The one thing on Nusra’s permanent record that made it stick out among the other rebel factions was its direct affiliation with the decidedly not Syrian al-Qaeda. This worked against Nusra with potential recruits, with potential collaborators, with potential international backers, and with the United States, which singled it out as the main target, other than ISIS of course, of its Syrian air campaign, and which has increasingly been warning that Nusra poses a real threat to Western interests. Russia made Nusra a target too, but for Russia “Nusra” has come to mean pretty much “all the rebels,” a conclusion that Moscow justifies because Nusra is so well-embedded within the wider rebel movement. Actors from the Nusra-aligned Ahrar al-Sham to other rebel factions to the Persian Gulf have all been urging Nusra to cut ties to al-Qaeda and re-brand in order to strengthen the rebellion. So that’s now what they’ve done.
Nusra’s move comes, of course, just as Aleppo is on the brink of falling back into Bashar al-Assad’s hands, and I don’t think that’s a coincidence–this announcement was really well-timed on their part. With Aleppo effectively out of the fight, the last major rebel stronghold in northern Syria is Idlib, which is controlled by Nusra (and Ahrar al-Sham, working together in Jaysh al-Fatah). Nusra has never been better positioned to become the dominant force in the overall rebellion than it is right now. Its open affiliation with al-Qaeda was the biggest obstacle to achieving that dominance, so the open affiliation had to be severed. Now Nusra can plausibly claim to other rebel groups that it has shed the thing that was keeping them all from unifying against Assad, putting the onus on those groups to join Nusra as the best way to resist further aggression from Assad and the Russians. That’s part one of the plan.
Part two involves changing the way international players deal with Nusra and the overall rebellion. The United States is not going to suddenly begin supporting Jabhat al-Nusra just because they changed their name–although I guess if Trump were to be elected…well, let’s not go there. Russia never really gave a rat’s ass where Nusra ended and the other rebel groups began, so this isn’t going to change their policy in toward Nusra either. It’s possible that some interested third parties, say in the Persian Gulf, might have a freer hand to directly support Nusra now (some are already supporting Nusra but are jumping through hoops to pretend they’re not), but even that is questionable, since the US is still going to look askance at anybody directly aiding these guys despite the cosmetic changes.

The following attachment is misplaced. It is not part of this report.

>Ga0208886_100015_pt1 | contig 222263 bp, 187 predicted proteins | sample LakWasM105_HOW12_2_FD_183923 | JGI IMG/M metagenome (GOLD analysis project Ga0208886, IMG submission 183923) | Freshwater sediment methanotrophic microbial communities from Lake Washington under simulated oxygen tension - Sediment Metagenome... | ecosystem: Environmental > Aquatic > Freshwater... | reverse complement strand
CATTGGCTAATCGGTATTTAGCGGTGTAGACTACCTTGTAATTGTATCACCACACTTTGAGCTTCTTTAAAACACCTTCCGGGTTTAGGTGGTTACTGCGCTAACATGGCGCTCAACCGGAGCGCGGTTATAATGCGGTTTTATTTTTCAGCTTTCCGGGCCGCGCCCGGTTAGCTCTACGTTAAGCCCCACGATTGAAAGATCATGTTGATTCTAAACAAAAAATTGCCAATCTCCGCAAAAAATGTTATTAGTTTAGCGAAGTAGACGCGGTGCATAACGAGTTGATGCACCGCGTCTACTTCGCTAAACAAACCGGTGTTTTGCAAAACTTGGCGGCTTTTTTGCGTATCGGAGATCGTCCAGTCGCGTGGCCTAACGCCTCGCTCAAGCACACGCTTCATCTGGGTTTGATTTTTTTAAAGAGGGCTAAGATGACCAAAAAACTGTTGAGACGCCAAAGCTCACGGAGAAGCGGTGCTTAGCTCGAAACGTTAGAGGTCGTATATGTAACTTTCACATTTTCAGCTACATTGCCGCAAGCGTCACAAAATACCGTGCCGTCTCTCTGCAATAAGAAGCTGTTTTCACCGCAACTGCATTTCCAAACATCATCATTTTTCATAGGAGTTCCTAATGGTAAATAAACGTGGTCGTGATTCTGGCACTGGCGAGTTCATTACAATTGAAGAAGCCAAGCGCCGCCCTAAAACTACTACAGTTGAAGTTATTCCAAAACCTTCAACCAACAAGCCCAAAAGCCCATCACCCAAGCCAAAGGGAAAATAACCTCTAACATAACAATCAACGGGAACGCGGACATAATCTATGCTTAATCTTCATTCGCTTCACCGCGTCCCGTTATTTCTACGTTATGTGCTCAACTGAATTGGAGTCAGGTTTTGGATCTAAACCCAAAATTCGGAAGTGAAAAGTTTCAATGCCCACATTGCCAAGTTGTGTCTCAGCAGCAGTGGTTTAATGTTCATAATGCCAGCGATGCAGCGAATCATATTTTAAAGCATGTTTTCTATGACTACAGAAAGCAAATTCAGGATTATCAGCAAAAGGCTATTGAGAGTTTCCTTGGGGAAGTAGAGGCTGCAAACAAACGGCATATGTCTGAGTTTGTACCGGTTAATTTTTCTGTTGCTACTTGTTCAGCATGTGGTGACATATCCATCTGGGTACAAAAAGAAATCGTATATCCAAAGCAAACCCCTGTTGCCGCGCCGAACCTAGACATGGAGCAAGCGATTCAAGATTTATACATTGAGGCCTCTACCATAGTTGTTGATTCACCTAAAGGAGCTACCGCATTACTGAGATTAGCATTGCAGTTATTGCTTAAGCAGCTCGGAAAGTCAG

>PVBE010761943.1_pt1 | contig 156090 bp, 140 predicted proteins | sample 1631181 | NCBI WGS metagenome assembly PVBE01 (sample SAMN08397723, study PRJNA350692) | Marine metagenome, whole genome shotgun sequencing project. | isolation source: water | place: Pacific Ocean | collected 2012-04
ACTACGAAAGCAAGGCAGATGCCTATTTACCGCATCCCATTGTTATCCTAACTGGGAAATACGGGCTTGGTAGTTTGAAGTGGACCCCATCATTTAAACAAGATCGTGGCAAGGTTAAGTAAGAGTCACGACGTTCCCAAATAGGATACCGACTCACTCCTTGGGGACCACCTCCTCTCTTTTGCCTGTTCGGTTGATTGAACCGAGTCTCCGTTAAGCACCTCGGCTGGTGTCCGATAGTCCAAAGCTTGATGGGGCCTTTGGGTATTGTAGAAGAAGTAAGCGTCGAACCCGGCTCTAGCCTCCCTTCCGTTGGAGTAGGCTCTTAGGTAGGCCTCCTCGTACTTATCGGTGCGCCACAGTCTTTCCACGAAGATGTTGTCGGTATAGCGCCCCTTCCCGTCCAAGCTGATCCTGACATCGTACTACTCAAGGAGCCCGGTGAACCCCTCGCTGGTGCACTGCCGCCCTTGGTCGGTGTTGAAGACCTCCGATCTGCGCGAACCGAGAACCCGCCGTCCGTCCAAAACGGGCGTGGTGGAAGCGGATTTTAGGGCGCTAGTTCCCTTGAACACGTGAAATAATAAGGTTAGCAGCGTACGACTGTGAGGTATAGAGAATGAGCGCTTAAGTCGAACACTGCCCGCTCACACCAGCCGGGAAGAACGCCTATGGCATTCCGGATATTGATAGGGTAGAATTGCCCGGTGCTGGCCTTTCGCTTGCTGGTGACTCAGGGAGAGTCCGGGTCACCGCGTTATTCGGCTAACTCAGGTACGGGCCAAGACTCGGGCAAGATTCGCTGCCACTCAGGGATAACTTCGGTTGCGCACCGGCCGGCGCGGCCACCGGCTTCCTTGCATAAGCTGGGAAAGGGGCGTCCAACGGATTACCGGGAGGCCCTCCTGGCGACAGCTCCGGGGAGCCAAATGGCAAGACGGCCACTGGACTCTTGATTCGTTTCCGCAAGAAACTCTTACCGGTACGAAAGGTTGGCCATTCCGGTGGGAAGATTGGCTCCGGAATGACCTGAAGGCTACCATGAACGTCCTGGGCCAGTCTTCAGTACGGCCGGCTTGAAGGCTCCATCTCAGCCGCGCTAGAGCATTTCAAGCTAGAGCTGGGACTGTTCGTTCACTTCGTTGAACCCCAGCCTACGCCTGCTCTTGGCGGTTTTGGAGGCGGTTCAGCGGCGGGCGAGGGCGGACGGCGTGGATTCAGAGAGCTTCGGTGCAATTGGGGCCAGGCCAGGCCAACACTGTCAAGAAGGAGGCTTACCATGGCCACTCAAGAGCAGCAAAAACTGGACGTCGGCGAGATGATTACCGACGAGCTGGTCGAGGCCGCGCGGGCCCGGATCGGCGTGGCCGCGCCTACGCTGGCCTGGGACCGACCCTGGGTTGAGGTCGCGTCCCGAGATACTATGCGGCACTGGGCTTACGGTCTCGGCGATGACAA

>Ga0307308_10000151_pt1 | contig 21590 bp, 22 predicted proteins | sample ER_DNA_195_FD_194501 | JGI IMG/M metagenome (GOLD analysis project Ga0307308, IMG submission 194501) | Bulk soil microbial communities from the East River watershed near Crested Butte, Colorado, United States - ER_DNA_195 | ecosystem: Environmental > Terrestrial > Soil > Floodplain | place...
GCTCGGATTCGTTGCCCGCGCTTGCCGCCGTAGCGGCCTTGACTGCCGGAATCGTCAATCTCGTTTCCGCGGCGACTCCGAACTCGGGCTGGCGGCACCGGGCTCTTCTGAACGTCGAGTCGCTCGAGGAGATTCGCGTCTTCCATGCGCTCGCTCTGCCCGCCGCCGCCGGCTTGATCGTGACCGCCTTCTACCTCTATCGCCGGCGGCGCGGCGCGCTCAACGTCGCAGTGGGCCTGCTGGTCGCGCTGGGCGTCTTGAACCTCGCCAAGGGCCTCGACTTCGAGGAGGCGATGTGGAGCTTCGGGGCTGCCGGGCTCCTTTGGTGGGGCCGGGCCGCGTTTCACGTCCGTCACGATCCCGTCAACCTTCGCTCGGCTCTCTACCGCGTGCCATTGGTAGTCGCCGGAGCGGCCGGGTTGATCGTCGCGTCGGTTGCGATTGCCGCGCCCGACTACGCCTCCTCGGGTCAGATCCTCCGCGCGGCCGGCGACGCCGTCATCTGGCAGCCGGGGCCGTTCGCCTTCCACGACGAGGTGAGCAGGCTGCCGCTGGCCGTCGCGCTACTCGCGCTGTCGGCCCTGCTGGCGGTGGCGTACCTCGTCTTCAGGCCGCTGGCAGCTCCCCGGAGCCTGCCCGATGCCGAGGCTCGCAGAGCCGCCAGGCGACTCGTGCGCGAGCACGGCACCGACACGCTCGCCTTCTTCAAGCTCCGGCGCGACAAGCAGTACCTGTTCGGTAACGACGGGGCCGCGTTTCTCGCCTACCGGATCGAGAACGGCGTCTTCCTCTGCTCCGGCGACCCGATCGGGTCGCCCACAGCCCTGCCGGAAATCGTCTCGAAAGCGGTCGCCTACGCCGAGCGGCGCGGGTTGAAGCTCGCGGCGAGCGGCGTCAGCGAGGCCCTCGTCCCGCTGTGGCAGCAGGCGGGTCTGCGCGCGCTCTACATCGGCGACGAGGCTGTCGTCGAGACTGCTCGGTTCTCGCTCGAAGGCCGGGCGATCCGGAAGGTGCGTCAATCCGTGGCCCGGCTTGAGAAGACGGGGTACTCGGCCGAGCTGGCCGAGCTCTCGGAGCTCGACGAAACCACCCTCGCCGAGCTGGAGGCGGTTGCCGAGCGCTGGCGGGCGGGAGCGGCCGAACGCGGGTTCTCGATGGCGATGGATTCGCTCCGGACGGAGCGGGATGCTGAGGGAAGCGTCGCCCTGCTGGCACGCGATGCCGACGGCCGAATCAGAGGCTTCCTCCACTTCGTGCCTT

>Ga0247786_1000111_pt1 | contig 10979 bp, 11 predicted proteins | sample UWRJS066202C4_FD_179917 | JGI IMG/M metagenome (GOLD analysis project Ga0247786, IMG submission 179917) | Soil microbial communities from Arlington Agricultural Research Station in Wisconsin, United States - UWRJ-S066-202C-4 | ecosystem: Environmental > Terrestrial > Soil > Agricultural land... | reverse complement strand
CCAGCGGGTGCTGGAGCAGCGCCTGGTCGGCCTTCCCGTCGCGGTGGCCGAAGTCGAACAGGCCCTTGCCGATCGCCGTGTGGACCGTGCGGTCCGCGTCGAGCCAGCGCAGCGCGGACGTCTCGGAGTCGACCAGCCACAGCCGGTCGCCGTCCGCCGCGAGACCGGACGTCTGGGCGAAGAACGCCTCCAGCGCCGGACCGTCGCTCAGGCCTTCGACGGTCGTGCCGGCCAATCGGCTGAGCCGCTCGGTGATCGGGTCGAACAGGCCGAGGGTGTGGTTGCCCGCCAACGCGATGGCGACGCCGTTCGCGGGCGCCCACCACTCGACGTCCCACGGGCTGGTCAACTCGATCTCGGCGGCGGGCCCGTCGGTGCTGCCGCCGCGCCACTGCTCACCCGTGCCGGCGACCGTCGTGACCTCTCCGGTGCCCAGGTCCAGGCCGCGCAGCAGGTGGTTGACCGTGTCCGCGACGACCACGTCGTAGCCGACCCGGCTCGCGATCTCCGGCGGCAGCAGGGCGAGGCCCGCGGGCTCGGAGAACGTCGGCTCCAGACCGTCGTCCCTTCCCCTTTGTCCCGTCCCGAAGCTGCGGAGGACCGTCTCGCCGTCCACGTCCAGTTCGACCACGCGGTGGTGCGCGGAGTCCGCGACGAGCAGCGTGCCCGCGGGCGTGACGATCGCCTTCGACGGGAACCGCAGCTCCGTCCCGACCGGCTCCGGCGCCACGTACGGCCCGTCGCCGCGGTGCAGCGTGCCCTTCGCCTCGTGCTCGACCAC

What this will really do is to force all those other Syrian rebel groups, including the ones getting US aid, to choose: join Nusra in the final battle against Assad or continue to rely on whatever little aid you’ve been getting from Washington and find yourselves increasingly isolated, beset by ISIS, Assad, and even by Washington’s other (Kurdish) proxies as the case may be. Those rebel factions that opt to join the Jihadis Formerly Known as Nusra will ultimately find themselves the targets of American airstrikes, which will in turn push them further into Nusra’s arms. The Obama administration’s push for a joint anti-ISIS/anti-Nusra mission with Russia already risked alienating it from some of the rebel groups with which it has been collaborating; this step by Nusra is just going to accelerate that alienation.
The winners here are Nusra, obviously, which gets to have its cake and eat it too, maybe as the new de facto center of gravity for the entire rebellion, and Assad, who always wanted this civil war to come down to him against the extremists and who now may be getting exactly that.
* some exceptions may apply, check local listings for details